Last Friday I gave you this rather large scapula that I discovered in a crate in the Horniman’s stores to identify:
It wasn’t an easy one, since there are relatively few distinctive features on a scapula compared to something like a skull.
Jake has talked about scapulae on his blog before and that provides a good place to see that this specimen is most likely from an ungulate – but an ungulate much bigger than a Red Deer. This led to suggestions for Cow, Horse, Aurochs and one of the larger species of deer.
Outside the comments section on Zygoma there were also suggestions of Giraffe and Giant Irish Deer and I wondered about Camel.
All in all, there were a lot of suggestions, but none of these looked quite right when I searched for comparative material – although finding good images of scapulae online wasn’t easy. I did, however, find a useful video explaining the differences between Horse, Cow (or Ox) and Camel scapulae:
This was enough for me to rule out each of those animals, although the closest was the Cow – in particular the relative sizes of the two faces (called fossae) on either side of the raised ridge called the spine. However, the shape of the acromion (the hooked bit of the raised spine that points towards the shoulder joint) didn’t seem blunt enough for a Cow.
The size differences in the fossae turn out to be about the same in Sheep and deer as in Cow, which led me back in the direction of Jake’s deer scapulae, which seemed to most closely match the shape, if not the absolute size.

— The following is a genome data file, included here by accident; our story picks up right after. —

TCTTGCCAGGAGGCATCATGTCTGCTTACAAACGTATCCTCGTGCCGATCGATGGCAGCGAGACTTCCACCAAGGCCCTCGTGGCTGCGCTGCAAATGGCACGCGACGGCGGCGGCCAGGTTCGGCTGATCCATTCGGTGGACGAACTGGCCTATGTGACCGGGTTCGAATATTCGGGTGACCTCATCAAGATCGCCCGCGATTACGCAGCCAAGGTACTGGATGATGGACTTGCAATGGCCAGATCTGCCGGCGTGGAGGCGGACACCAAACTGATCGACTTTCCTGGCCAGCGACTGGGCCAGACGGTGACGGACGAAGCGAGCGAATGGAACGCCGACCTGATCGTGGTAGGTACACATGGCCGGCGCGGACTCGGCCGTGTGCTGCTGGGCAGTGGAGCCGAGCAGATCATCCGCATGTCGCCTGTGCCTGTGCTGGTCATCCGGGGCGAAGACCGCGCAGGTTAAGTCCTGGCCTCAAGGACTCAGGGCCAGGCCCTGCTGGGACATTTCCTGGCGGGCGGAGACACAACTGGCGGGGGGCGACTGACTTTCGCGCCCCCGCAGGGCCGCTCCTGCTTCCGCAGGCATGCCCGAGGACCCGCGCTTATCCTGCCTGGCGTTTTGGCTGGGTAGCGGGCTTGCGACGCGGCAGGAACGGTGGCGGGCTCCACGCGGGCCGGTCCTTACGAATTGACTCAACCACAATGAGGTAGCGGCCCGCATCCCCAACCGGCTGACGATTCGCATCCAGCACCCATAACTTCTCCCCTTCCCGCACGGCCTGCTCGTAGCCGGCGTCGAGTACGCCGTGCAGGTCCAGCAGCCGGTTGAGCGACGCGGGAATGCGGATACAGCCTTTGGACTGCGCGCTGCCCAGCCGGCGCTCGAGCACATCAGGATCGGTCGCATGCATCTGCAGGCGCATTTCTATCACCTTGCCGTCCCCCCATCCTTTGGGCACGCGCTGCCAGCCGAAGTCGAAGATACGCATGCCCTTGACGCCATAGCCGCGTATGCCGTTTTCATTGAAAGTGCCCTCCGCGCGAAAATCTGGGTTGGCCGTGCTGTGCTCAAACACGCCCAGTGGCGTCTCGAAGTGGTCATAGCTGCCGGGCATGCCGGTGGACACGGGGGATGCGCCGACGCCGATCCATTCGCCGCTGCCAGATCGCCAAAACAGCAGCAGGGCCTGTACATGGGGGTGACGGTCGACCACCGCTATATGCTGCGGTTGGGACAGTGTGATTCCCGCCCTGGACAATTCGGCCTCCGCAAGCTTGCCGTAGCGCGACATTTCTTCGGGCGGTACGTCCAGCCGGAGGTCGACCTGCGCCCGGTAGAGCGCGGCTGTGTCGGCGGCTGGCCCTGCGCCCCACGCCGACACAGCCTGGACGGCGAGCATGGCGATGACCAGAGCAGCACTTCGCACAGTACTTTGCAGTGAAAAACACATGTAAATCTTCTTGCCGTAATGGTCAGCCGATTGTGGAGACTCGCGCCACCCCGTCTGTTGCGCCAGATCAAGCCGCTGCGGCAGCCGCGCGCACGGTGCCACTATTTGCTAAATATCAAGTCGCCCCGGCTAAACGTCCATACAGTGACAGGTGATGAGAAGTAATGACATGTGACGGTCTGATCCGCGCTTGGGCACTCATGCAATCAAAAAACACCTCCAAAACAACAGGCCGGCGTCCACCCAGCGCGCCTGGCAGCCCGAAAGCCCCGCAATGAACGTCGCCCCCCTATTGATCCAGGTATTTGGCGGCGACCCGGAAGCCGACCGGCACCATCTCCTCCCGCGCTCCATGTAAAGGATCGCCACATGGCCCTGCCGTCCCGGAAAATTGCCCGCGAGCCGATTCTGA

Taking the size into account I realised that this animal must stand almost twice the height of a Red Deer, which narrows it down to just one modern species – the Moose or Eurasian Elk Alces alces (Linnaeus, 1758), which can stand at over 2m at the shoulder compared to the Scottish Red Deer’s (still imposing) 1.22m.
I still need to double-check my identification against a confirmed Moose scapula, but from looking at some images of Moose skeletons online it seems that the shape of both the fossae and the acromion fit well.
So a big thanks to everyone for their help in identifying this and special props to newcomer Jeanie who seems to have been spot-on about this being from a cervid. Thanks!